This paper discusses the EU’s finances with particular reference to two complaints frequently made about the European Union’s finances: that the European Court of Auditors each year ‘refuses to sign off the accounts’; and that the EU budget is subject to high levels of fraud.
Error or fraud?
The ECA does not attempt to quantify the extent to which fraud (deliberate deception) is responsible for the errors that it identifies, but in presenting its reports emphasises that MLE is an estimate of error – which can arise from genuine mistakes, both by claimants and by those managing payment schemes, in dealing with complex EU regulations – not necessarily of fraud or waste. The ECA each year reports ‘several’ suspected cases of fraud to OLAF, the Union’s antifraud office (see below) – whereas there were several hundred cases in which the ECA identified some sort of error in 2013.
The overview report concludes that a key challenge is to take action to make programmes easier to manage; and observes that the frequency with which the ECA finds errors illustrates among other things the complexity of EU spending programmes. [...]
Financial corrections and recoveries
The European Commission has extensive powers of audit and supervision over expenditure programmes, including in respect of agriculture and cohesion, where day-to-day management lies with Member States. The Commission has in the past claimed that the ECA’s estimates of error are not the end of the story, since the Commission makes ‘financial corrections’ and recoveries in respect of expenditure programmes whose management it finds to be inadequate. The amounts involved can be considerable: for example almost €3 billion in 2014 according to the Commission’s ‘Synthesis report’ on its management achievements for 2014.
However to relate corrections and recoveries on the one hand and the ECA’s findings on the other is complicated. Financial corrections and recoveries cannot simply be deducted from estimates of error.
Fraud against the EU Budget
The EU has invested considerable effort to combat fraud against the EU budget. Member States are under a Treaty obligation ‘to take the same measures to counter fraud affecting the financial interests of the Union as they take to counter fraud affecting their own financial interests’ and to co-operate with each other and the European Commission in combating fraud.
The European Commission reports annually on cases of potential fraud identified by Member States and EU institutions and on action taken under a wide range of initiatives to minimise fraud against the budget. In 2013, 976 cases of suspected fraud relating to EU budget expenditure were reported, with a total value of 248 million euros, equivalent to 0.19 per cent of EU expenditure the same year (together with 633 cases relating to the ‘traditional own resources’ – customs duties and levies – which finance part of the budget, equal to 0.29 per cent of total traditional own resources established in 2013). As in previous years, expenditure on ‘cohesion’/the structural funds accounted for the largest proportion of reported fraudulent irregularities. [...]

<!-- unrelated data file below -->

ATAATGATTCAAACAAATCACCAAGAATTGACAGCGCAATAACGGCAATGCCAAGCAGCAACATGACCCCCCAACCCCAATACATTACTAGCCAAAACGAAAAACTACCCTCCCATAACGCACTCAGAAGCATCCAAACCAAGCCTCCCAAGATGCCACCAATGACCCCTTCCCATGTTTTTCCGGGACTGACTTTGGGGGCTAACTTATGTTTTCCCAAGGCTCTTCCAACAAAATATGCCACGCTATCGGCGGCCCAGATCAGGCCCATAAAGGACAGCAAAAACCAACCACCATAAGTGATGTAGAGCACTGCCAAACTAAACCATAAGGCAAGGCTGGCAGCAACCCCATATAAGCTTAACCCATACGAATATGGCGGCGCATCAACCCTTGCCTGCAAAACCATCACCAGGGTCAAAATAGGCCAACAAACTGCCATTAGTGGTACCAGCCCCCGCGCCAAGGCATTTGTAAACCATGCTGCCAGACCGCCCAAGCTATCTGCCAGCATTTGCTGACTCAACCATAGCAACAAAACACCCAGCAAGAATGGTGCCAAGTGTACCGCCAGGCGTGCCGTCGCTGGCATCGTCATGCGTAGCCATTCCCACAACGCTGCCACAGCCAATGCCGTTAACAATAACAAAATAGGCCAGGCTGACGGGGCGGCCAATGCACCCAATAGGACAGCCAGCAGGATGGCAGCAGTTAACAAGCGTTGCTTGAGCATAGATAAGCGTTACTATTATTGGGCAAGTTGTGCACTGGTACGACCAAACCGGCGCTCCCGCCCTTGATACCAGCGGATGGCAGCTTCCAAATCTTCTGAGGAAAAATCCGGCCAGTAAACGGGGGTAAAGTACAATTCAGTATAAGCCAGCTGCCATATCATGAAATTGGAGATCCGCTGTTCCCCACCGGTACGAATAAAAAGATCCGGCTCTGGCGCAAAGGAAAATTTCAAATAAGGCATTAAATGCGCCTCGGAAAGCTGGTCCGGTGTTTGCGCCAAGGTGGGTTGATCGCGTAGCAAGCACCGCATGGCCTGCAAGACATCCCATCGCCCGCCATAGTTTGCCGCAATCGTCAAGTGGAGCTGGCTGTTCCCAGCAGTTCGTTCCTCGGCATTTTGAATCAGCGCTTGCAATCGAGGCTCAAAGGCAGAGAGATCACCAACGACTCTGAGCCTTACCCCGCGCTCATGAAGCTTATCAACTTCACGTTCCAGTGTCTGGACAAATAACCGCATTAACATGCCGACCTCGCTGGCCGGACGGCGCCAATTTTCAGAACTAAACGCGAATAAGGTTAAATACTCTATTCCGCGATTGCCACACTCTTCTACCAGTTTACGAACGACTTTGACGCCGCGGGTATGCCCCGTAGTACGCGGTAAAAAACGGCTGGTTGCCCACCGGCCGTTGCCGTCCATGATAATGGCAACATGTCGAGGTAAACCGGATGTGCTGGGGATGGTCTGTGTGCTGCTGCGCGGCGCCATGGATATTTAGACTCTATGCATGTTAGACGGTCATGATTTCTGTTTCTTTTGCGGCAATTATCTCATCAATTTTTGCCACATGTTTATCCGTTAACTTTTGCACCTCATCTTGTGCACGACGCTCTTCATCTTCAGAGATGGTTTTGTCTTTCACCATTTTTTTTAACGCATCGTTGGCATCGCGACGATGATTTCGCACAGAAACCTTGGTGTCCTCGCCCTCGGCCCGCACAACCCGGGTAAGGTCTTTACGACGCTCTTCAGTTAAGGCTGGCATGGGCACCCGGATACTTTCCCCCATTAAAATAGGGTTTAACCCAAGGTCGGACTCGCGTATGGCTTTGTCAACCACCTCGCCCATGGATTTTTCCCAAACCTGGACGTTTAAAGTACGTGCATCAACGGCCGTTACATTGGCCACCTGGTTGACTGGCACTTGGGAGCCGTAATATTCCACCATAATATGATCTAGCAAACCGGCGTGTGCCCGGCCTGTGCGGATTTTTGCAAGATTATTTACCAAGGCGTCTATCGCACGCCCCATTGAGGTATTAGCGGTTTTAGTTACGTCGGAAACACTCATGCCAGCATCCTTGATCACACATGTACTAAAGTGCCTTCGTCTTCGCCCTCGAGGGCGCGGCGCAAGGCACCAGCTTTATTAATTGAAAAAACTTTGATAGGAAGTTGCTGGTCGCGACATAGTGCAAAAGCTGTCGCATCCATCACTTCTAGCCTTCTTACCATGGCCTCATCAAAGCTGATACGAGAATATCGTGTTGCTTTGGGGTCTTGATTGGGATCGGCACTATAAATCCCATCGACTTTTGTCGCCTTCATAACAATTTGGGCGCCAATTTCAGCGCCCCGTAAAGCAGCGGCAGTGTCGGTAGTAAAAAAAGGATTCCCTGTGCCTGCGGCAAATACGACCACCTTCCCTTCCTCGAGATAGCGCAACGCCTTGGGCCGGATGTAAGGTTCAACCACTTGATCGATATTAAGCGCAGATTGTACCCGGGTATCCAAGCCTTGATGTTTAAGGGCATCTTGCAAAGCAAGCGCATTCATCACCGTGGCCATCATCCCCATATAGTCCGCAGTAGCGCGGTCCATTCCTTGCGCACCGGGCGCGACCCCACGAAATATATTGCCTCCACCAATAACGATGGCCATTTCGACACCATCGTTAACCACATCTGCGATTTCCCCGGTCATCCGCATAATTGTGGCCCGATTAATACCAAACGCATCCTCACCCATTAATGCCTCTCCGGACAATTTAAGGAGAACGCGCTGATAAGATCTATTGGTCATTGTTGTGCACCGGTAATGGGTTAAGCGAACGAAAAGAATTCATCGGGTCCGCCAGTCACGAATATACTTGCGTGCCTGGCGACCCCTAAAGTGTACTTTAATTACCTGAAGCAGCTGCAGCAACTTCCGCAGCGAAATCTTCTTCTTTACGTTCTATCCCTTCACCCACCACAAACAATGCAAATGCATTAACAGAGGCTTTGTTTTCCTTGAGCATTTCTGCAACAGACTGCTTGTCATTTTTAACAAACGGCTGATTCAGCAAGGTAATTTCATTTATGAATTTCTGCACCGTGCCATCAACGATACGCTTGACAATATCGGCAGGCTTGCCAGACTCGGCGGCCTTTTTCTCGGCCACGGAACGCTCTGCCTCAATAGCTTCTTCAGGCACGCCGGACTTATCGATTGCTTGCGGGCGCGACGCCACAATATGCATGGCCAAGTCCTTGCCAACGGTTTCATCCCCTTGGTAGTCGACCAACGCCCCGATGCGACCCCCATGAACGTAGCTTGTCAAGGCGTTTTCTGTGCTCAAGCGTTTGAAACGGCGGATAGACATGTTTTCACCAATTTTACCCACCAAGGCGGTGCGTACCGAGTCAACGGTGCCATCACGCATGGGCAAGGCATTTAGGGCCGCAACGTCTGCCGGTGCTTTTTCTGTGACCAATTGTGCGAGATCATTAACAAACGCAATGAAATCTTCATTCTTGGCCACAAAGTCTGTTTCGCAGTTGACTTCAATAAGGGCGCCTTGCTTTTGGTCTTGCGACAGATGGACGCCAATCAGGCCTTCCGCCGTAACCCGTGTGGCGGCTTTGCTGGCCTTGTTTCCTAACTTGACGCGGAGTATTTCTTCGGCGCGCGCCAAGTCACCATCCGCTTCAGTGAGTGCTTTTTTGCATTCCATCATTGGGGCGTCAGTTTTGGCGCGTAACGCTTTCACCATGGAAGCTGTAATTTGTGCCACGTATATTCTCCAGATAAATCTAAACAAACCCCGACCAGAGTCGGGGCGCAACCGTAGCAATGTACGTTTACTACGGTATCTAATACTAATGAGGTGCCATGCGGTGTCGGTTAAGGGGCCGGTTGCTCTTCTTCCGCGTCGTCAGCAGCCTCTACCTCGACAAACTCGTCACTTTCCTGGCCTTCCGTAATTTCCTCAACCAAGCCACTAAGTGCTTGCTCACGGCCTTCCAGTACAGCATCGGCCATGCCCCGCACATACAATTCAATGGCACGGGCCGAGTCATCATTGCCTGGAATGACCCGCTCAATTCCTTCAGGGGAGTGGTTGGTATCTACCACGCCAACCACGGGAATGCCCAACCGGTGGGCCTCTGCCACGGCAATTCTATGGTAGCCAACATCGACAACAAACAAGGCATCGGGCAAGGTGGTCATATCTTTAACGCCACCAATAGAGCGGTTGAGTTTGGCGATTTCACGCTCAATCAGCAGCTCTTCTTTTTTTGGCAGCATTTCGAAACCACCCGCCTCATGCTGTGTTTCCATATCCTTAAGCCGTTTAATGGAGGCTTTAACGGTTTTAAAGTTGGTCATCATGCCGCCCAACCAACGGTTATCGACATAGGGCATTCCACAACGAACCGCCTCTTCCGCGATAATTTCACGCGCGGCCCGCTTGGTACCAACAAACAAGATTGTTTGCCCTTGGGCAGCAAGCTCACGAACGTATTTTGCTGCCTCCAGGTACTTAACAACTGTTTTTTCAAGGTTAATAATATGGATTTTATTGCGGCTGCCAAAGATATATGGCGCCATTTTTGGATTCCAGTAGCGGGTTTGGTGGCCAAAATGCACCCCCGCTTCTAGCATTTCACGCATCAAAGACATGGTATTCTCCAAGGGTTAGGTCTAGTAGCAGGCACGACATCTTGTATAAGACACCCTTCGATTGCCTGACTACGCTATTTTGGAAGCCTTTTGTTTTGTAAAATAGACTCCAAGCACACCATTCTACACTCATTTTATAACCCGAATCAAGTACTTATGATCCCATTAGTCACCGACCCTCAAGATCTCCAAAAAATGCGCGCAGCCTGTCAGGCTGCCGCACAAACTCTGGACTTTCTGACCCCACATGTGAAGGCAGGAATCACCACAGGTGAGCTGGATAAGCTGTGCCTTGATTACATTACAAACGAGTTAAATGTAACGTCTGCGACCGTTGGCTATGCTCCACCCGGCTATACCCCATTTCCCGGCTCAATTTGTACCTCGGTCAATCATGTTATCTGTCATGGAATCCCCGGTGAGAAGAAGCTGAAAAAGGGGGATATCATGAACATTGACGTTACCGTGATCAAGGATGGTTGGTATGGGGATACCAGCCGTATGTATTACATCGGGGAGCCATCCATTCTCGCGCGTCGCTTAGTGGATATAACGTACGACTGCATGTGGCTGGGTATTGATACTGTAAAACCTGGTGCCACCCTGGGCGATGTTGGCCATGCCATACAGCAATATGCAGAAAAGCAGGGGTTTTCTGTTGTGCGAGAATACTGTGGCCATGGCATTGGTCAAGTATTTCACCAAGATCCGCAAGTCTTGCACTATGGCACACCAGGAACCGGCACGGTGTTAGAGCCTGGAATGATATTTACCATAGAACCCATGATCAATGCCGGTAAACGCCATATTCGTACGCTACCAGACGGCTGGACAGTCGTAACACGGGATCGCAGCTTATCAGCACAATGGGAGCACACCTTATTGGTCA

The European Anti-Fraud Office
The European Anti-Fraud Office or OLAF (derived from the French, Office européen de lutte antifraud) carries out independent investigations into fraud and corruption involving EU funds; and investigates cases of serious misconduct within EU institutions. Its 420 officials are EU employees, but their investigations are independent.
[...] In 2014 OLAF began 234 investigations into alleged fraud against the budget and a further 54 ‘coordination cases’, in which OLAF assists and contributes to investigations carried out by Member States; closed 307 such investigations; carried out 40 investigations into alleged serious misconduct within the EU institutions; and made 397 recommendations for further action by EU institutions and bodies or Member States, including the recovery of €901 million (more than twice the average in the preceding four years). Following the completion of significant inquiries into the structural funds, external aid and the customs and trade sectors (the structural funds accounted for just over half of the total), €206 million were recovered.
OLAF’s work in 2014 included:
co-ordinating a successful international investigation into avoiding taxes by tobacco smuggling;
identifying deliberate and systematic over-claiming by a company that received funds under an EU scheme to divert the carriage of goods from road to other modes;
investigating a complex fraud under which the price of medical equipment funded from the European Regional Development Fund was artificially inflated, and some of the equipment either left unused or used in areas not eligible for support from the Fund;
examining a case of potential corruption and conflict of interest by a member of staff in a Commission overseas delegation.
Most debate about EU audit and fraud is polarised between gross exaggeration and complacent excuses. Neither is a sensible or justifiable approach. For example, the claim that the ECA ‘refuses to sign off the Commission’s accounts’ is 26 European Anti-Fraud Office, supra n. 25, pp. 11-24 27 Ibid., pp. 25-31 8 incorrect and misleading. As this paper states the problems are real ones – as they are in the Member States’, much larger, national spending programmes. But they are being addressed by the EU’s institutions.
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